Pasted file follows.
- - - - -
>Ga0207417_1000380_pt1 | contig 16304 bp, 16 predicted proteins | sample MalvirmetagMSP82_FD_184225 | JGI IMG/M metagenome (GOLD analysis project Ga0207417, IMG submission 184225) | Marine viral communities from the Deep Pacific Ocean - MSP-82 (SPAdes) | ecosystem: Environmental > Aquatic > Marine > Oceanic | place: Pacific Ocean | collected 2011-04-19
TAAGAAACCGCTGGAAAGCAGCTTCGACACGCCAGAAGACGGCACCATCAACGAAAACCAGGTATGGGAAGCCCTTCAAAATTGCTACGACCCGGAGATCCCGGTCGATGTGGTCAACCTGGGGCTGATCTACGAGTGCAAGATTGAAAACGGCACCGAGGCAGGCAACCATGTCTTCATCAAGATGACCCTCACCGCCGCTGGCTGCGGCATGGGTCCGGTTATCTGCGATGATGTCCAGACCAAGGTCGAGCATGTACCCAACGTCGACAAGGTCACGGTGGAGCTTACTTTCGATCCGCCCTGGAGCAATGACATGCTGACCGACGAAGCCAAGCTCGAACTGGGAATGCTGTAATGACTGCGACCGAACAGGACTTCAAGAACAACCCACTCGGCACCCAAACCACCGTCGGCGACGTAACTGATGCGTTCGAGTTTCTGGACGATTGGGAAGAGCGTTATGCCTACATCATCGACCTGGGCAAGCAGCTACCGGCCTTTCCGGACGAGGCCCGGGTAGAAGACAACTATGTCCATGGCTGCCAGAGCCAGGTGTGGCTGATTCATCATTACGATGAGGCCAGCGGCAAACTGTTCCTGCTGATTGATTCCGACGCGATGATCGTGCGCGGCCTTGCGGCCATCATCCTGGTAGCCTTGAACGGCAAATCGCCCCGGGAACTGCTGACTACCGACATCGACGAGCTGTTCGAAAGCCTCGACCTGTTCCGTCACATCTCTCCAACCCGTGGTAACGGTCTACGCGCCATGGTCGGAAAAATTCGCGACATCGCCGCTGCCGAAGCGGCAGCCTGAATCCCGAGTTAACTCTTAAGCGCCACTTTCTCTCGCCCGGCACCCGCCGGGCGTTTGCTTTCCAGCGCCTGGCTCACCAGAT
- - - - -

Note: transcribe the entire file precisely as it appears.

>Ga0207417_1000380_pt1 | contig 16304 bp, 16 predicted proteins | sample MalvirmetagMSP82_FD_184225 | JGI IMG/M metagenome (GOLD analysis project Ga0207417, IMG submission 184225) | Marine viral communities from the Deep Pacific Ocean - MSP-82 (SPAdes) | ecosystem: Environmental > Aquatic > Marine > Oceanic | place: Pacific Ocean | collected 2011-04-19
TAAGAAACCGCTGGAAAGCAGCTTCGACACGCCAGAAGACGGCACCATCAACGAAAACCAGGTATGGGAAGCCCTTCAAAATTGCTACGACCCGGAGATCCCGGTCGATGTGGTCAACCTGGGGCTGATCTACGAGTGCAAGATTGAAAACGGCACCGAGGCAGGCAACCATGTCTTCATCAAGATGACCCTCACCGCCGCTGGCTGCGGCATGGGTCCGGTTATCTGCGATGATGTCCAGACCAAGGTCGAGCATGTACCCAACGTCGACAAGGTCACGGTGGAGCTTACTTTCGATCCGCCCTGGAGCAATGACATGCTGACCGACGAAGCCAAGCTCGAACTGGGAATGCTGTAATGACTGCGACCGAACAGGACTTCAAGAACAACCCACTCGGCACCCAAACCACCGTCGGCGACGTAACTGATGCGTTCGAGTTTCTGGACGATTGGGAAGAGCGTTATGCCTACATCATCGACCTGGGCAAGCAGCTACCGGCCTTTCCGGACGAGGCCCGGGTAGAAGACAACTATGTCCATGGCTGCCAGAGCCAGGTGTGGCTGATTCATCATTACGATGAGGCCAGCGGCAAACTGTTCCTGCTGATTGATTCCGACGCGATGATCGTGCGCGGCCTTGCGGCCATCATCCTGGTAGCCTTGAACGGCAAATCGCCCCGGGAACTGCTGACTACCGACATCGACGAGCTGTTCGAAAGCCTCGACCTGTTCCGTCACATCTCTCCAACCCGTGGTAACGGTCTACGCGCCATGGTCGGAAAAATTCGCGACATCGCCGCTGCCGAAGCGGCAGCCTGAATCCCGAGTTAACTCTTAAGCGCCACTTTCTCTCGCCCGGCACCCGCCGGGCGTTTGCTTTCCAGCGCCTGGCTCACCAGAT